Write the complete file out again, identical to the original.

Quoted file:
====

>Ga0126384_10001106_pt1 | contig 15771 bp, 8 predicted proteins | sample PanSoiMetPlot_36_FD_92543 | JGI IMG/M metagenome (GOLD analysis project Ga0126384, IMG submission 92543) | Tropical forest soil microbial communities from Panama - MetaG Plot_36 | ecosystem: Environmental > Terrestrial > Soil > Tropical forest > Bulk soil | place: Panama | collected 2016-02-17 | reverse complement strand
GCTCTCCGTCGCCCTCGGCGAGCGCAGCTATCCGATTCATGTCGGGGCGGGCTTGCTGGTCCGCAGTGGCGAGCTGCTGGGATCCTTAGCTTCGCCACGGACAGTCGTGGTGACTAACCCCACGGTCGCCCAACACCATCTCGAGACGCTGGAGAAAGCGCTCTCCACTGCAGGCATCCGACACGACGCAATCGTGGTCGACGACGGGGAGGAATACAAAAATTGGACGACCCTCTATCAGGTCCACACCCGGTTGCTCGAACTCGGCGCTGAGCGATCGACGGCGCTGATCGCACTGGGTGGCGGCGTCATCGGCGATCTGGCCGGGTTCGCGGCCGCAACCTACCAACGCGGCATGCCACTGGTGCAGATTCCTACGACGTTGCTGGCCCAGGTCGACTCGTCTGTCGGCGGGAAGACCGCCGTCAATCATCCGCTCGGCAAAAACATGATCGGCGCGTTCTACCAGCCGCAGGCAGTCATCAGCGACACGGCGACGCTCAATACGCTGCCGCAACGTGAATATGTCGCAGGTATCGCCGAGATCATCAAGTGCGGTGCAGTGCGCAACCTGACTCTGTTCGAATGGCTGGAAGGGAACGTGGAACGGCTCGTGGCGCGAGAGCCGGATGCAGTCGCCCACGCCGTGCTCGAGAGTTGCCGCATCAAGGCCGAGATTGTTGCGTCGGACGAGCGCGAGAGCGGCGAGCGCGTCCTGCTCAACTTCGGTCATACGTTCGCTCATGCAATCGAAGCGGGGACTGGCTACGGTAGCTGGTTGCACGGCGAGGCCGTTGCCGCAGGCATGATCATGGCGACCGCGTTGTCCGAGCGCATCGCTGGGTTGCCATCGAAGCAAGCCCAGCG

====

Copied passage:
>Ga0126384_10001106_pt1 | contig 15771 bp, 8 predicted proteins | sample PanSoiMetPlot_36_FD_92543 | JGI IMG/M metagenome (GOLD analysis project Ga0126384, IMG submission 92543) | Tropical forest soil microbial communities from Panama - MetaG Plot_36 | ecosystem: Environmental > Terrestrial > Soil > Tropical forest > Bulk soil | place: Panama | collected 2016-02-17 | reverse complement strand
GCTCTCCGTCGCCCTCGGCGAGCGCAGCTATCCGATTCATGTCGGGGCGGGCTTGCTGGTCCGCAGTGGCGAGCTGCTGGGATCCTTAGCTTCGCCACGGACAGTCGTGGTGACTAACCCCACGGTCGCCCAACACCATCTCGAGACGCTGGAGAAAGCGCTCTCCACTGCAGGCATCCGACACGACGCAATCGTGGTCGACGACGGGGAGGAATACAAAAATTGGACGACCCTCTATCAGGTCCACACCCGGTTGCTCGAACTCGGCGCTGAGCGATCGACGGCGCTGATCGCACTGGGTGGCGGCGTCATCGGCGATCTGGCCGGGTTCGCGGCCGCAACCTACCAACGCGGCATGCCACTGGTGCAGATTCCTACGACGTTGCTGGCCCAGGTCGACTCGTCTGTCGGCGGGAAGACCGCCGTCAATCATCCGCTCGGCAAAAACATGATCGGCGCGTTCTACCAGCCGCAGGCAGTCATCAGCGACACGGCGACGCTCAATACGCTGCCGCAACGTGAATATGTCGCAGGTATCGCCGAGATCATCAAGTGCGGTGCAGTGCGCAACCTGACTCTGTTCGAATGGCTGGAAGGGAACGTGGAACGGCTCGTGGCGCGAGAGCCGGATGCAGTCGCCCACGCCGTGCTCGAGAGTTGCCGCATCAAGGCCGAGATTGTTGCGTCGGACGAGCGCGAGAGCGGCGAGCGCGTCCTGCTCAACTTCGGTCATACGTTCGCTCATGCAATCGAAGCGGGGACTGGCTACGGTAGCTGGTTGCACGGCGAGGCCGTTGCCGCAGGCATGATCATGGCGACCGCGTTGTCCGAGCGCATCGCTGGGTTGCCATCGAAGCAAGCCCAGCG